IBEX Catches Interstellar Wind and Images the Solar System Boundary


Program Description:

400 years after Galileo pointed a telescope at the sky for the first time, astronomers have added neutral atoms to their toolbox with the Interstellar Boundary Explorer (IBEX), launched October 19, 2008. Two neutral atom (ENA) cameras take global images of the interaction of the solar system with its galactic neighborhood. They have returned stunning images of the solar system boundary, where the solar wind is forced to slow down by the surrounding interstellar gas. The images show an unexpected bright “Ribbon” across the sky, which serves as a marker for the direction of the magnetic field outside the solar system. IBEX also catches the interstellar wind of neutral H, He, O, and Ne atoms that blows through the solar system with a speed of 85,000 km/h due to the motion of the Sun through the neighboring interstellar gas cloud. We are likely still in the LIC for which astronomical observations place the solar system at the trailing edge and about to exit.


Eberhard Moebius

Eberhard Möbius is a Professor in the Physics Department and the Space Science Center. He is a Fellow of the American Geophysical Union and at he received the Arthur K. Whitcomb Professorship in 1997, the Class of 1940 Professorship in 2008, and the Distinguished Professor Award in 2010. His research is centered around the acceleration of particles in and their transport through space using state-of-the-art instruments on spacecraft. Most recently the research focuses on the interstellar gas outside the solar system and its interaction with the heliosphere that surrounds our solar system. Interstellar gas constitutes a sample of cosmic material that is distinct from the sun and its planets and thus provides clues on the evolution of matter and on the origin of stars, planets and us. He is also engaged in interdisciplinary seminars for students together with colleagues from Philosophy, Religious Studies and Biology, where he tries to bridge the gap between the sciences and humanities. Through public lectures and engagements he shares his ideas and findings with the general public.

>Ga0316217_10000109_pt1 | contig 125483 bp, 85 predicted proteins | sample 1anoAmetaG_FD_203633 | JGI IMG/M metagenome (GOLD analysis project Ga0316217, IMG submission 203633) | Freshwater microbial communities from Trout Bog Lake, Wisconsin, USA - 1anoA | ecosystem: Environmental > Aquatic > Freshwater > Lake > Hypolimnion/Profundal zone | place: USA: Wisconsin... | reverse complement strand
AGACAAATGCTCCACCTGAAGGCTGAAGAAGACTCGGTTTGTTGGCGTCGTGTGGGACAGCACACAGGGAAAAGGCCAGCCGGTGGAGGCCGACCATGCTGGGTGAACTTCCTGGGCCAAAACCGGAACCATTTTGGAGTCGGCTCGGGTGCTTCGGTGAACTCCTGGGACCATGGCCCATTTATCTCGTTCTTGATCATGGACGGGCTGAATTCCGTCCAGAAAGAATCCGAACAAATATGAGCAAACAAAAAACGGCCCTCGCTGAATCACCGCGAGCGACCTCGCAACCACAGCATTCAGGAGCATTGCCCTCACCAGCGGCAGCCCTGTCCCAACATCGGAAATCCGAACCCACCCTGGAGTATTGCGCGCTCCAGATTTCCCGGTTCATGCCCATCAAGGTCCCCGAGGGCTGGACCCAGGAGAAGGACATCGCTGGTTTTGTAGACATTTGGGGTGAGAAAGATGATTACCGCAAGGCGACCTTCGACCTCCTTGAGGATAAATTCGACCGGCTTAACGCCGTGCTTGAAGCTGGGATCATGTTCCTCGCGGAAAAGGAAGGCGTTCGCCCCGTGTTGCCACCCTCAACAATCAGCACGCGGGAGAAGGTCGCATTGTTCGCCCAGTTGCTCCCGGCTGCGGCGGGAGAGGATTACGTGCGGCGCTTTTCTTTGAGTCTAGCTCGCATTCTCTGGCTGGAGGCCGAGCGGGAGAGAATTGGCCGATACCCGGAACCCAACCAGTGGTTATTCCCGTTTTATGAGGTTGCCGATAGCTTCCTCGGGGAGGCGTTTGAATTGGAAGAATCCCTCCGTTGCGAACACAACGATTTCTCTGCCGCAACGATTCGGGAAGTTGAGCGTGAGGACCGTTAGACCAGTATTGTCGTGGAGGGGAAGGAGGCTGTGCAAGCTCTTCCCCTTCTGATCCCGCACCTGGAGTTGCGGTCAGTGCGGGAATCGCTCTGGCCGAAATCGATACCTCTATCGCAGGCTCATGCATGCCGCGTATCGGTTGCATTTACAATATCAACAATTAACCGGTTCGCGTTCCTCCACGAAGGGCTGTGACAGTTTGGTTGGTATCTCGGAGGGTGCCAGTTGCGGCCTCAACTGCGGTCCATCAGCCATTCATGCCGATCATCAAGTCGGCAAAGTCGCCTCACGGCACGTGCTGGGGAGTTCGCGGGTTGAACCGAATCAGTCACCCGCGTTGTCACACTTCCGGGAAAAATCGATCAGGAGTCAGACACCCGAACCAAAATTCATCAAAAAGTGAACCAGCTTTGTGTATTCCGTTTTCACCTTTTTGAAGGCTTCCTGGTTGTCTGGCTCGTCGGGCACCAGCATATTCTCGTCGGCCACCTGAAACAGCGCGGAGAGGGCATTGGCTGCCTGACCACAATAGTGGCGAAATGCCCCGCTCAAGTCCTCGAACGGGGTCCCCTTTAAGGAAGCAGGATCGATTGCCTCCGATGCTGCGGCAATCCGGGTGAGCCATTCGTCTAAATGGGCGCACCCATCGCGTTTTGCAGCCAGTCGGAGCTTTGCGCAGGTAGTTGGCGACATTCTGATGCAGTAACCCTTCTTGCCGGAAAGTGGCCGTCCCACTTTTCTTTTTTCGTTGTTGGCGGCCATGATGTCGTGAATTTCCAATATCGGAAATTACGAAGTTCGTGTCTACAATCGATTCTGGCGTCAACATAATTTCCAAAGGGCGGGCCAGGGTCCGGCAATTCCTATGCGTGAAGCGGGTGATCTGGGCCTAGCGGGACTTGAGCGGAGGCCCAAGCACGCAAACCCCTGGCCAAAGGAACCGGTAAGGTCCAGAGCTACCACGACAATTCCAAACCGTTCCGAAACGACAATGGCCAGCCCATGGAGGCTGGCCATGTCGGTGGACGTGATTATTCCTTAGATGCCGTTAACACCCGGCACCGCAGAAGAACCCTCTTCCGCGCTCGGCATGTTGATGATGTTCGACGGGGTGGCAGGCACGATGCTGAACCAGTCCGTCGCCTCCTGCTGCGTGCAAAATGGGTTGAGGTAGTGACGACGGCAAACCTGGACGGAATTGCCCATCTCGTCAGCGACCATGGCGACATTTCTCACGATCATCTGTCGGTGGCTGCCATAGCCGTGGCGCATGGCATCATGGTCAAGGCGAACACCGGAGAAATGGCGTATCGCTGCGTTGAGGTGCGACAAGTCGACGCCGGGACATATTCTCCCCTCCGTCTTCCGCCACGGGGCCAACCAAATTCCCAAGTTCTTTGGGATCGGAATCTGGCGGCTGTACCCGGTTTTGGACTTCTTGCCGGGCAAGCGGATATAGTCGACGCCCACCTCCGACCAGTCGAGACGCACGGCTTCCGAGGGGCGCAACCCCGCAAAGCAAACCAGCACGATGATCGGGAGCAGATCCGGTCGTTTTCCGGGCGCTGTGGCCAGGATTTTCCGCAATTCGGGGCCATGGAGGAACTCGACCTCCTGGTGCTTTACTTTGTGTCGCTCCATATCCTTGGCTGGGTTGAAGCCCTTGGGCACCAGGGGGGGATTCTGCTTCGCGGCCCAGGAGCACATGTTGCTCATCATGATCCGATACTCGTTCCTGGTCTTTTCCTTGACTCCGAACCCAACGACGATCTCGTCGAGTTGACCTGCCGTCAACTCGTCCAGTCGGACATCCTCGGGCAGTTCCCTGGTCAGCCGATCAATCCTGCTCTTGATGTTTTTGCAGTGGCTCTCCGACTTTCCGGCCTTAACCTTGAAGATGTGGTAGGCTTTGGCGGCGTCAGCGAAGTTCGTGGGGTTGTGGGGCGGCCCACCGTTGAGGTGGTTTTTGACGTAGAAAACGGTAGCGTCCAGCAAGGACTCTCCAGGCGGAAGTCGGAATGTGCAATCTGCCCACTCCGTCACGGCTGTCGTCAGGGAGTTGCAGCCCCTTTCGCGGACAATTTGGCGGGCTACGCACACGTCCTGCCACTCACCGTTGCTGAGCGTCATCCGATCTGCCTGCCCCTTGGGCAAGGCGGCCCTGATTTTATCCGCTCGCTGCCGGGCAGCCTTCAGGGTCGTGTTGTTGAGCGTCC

Other topics offered by Eberhard Moebius